Ever have one of those self-glorious moments when you have finally tired out your dog before they tired you out? Then, while you are stretching and cooling down, you start to feel guilty because you don’t know how to stretch your dog?
Feel guilty no more!!
The Healthy Way To Stretch Your Dog
There are simple stretches that you can do with your dog, including activity-specific stretching routines, that release tension in the hips, shoulders and back, returning the muscles to their natural length decreasing the probably of injuries.
But wait… Before you begin, you will need to know a few things…
“Please note the following precautions:
- “All dogs must be cleared by their veterinarian prior to beginning a stretching routine.
- “If your dog has, or if you suspect your dog may have, any of the following: hip/elbow dysplasia, patellar luxation, cruciate injury, behavioral concerns, pain, is less than 18 months old, is on medication, or has an acute injury, DO NOT stretch your dog before consulting your veterinarian.”
Unless you have taken a course in canine anatomy you probably don’t know what big words match what muscles, bones and joints in your dog’s body.
Don’t worry, we are happy to put the following terms into plain English for you. ☺
scapula: the big shoulder bone
stifle: the leg joint below the hip joint
Shoulder Extension, Straight Elbow (pages 59 & 61)
Keeping the leg straight with the shoulder, begin the stretch by reaching the elbow forward allowing it to straighten as the leg reaches forward. The scapula will naturally rotate beneath the stabilizing hand in the direction of the stretch. Continue to reach the leg forward until feeling a slight resistance. Hold for 30 seconds.
Shoulder Flexion, Straight Elbow (pages 62-64)
Shoulder Abduction (pages 65-69)
Why Do It?
These stretches keep your dog’s shoulder in place, conditions wrists and elbows, and stretches their chest muscles making it easier to breathe.
Straight Leg Stretch (pages 89-91)
Lift the hind leg into alignment with the hip joint. Stabilize the hip with one hand as you straighten the leg forward guiding the stifle to straighten. Stretch until you feel a slight resistance. Hold for 30 seconds.
Hip Extension Stretch (pages 85-87)
Hip Abduction (pages 92-95)
Why Do It?
Your dog will have increased flexibility in the hips and spine, it will condition muscles, and it can reduce pain and discomfort associated with arthritis conditions.
We call this the “Cookie Stretch,” and you will need your dog’s favorite treat for this stretch. While your dog is in a standing position, hold the “cookie” in front of your dogs nose and move it slowly in the direction of their tail, just turning their head. They will bend their body into a hook or “C” shape. Hold for 30 seconds.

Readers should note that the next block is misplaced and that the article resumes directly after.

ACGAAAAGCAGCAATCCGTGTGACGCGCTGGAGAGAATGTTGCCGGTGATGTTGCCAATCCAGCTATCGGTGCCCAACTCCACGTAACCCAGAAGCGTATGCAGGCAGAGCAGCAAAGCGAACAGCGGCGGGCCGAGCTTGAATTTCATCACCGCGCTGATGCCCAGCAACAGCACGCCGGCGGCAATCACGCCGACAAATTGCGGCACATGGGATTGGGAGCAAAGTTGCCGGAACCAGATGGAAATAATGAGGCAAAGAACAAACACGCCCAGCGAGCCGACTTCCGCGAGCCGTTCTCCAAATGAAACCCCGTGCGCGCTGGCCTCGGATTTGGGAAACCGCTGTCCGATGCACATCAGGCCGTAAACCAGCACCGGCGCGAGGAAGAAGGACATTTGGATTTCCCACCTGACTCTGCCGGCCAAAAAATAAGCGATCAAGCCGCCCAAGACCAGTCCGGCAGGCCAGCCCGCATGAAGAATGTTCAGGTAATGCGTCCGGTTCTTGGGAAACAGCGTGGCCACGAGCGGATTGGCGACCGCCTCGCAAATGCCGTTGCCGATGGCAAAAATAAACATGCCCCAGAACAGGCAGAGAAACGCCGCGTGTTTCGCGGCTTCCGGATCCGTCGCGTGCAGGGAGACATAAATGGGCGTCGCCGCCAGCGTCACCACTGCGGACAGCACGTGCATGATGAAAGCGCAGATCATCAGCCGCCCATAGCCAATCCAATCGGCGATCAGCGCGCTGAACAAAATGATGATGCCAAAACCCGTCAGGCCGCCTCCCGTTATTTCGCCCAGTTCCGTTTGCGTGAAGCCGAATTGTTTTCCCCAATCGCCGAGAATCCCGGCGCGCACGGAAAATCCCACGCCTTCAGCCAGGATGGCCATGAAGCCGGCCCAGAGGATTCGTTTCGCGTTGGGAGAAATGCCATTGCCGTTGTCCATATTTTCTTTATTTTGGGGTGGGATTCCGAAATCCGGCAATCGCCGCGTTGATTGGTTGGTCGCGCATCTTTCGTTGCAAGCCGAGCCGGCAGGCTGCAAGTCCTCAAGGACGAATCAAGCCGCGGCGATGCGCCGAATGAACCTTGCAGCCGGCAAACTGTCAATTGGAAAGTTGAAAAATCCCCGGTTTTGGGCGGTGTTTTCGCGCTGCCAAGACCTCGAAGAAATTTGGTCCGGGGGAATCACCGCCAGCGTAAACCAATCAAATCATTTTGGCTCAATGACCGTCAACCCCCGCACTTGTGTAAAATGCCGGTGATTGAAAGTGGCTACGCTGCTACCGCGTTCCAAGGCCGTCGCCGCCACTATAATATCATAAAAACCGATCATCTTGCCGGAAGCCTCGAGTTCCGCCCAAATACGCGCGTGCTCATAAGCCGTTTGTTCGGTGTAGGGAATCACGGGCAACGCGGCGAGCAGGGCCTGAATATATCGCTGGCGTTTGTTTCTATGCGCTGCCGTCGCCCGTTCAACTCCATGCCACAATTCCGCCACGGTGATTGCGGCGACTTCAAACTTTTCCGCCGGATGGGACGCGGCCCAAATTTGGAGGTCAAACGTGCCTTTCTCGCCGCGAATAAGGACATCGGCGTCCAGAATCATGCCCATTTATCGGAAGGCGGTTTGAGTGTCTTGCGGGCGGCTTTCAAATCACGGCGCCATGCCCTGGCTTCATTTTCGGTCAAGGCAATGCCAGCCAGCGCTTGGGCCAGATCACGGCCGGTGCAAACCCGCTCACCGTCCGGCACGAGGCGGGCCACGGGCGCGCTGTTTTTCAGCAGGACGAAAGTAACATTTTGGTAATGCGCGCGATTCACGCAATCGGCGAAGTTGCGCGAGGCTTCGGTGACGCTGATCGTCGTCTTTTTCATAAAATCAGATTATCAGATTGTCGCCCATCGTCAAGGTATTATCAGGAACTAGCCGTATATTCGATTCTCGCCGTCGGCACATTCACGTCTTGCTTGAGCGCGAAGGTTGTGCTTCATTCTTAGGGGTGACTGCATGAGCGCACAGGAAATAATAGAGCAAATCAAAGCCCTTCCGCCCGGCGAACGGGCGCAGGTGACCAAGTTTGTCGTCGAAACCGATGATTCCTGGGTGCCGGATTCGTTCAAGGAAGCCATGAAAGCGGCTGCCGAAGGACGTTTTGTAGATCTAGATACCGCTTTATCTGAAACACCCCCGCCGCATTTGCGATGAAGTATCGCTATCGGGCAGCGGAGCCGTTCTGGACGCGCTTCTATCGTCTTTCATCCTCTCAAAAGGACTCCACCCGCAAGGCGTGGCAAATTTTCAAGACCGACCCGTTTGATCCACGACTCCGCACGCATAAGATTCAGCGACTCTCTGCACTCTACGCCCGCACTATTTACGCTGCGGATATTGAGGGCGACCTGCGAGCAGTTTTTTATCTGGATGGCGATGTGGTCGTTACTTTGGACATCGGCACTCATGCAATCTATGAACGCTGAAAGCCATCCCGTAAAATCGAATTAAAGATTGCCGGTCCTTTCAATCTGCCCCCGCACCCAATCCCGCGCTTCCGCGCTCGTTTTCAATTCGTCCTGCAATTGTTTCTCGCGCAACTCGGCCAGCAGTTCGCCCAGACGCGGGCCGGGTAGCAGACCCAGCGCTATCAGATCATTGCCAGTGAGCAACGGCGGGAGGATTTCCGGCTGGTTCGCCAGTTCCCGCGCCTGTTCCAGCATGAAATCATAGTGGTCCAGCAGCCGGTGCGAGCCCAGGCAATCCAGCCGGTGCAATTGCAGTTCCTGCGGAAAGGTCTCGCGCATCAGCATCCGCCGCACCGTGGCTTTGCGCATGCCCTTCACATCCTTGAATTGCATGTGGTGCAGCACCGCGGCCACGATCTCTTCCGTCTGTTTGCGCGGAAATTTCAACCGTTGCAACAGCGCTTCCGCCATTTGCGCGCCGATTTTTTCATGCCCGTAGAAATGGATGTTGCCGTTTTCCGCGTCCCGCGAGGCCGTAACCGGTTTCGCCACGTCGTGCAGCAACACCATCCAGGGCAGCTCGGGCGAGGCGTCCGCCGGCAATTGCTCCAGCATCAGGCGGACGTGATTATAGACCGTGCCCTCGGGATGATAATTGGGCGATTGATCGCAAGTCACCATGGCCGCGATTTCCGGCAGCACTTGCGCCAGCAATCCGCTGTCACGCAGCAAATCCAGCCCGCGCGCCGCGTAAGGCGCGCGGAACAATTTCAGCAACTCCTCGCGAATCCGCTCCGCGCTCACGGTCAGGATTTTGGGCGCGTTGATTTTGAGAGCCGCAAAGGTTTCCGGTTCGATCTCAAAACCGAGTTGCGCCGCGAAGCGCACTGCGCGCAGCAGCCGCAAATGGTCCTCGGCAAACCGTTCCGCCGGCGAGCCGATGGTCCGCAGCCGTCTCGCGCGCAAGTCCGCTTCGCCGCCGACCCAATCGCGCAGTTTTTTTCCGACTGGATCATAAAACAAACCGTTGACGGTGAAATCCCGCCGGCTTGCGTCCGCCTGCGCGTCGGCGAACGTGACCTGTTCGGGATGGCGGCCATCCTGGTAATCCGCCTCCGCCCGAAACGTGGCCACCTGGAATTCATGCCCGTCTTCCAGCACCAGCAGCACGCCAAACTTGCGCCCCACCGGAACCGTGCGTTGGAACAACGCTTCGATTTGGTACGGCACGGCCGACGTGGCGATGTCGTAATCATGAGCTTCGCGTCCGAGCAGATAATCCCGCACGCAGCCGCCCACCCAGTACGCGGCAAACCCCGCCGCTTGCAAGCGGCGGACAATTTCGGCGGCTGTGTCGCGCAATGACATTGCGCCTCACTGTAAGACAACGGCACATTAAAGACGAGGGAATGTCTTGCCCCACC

Repeat this exercise on the opposite side. Hold for 30 seconds.
There is SO much more… Back Rotation, Spine Flexion, Neck Extension, even wrist stretches!
Want It All?
Check out the book, The Healthy Way to Stretch Your Dog – A Physical Therapy Approach,
You’ll find the skills you need to stretch your dog properly and safely, and increase the benefits of all that dog exercise!!
Sasha Foster, MSPT, CCRT is the founder of Canine Fitness Zone and the Executive Director of Clinical Services. She provides physical therapy and sports conditioning services at Colorado State Univeristy Vet Teaching Hospital. She recieved her Master’s Degree in Physical Therapy from Arcadia University in Glenside, PA, where she completed her thesis on strength training in the geriatric population. After treating human clients for ten years she began to study with Canine Rehabilitation Institute earning her canine rehabilitation therapist certificate in 2010. She is now a Canine Rehabilitation Institute faculty member teaching Therapist Module and Current Techniques in Pain Management while assisting with Introduction to Canine Rehabilitation, Canine Sports Module, and Canine Assistant Therapist Module.
Ashley Foster, BS, CPDT-KA, is the behavioral consultant for Canine Fitness Zone. Her goal is canine advocacy in all environments. Seeing the world through the eyes of a dog, Ashley designs the therapy clinics, teaches staff CFZ gentle-handling techniques and is available for behavioral consultations during treatments to help the animal can build a therapeutic relationship with the therapist. To add gentle handling into your animal integrative therapy practice contact Ashley at firstname.lastname@example.org.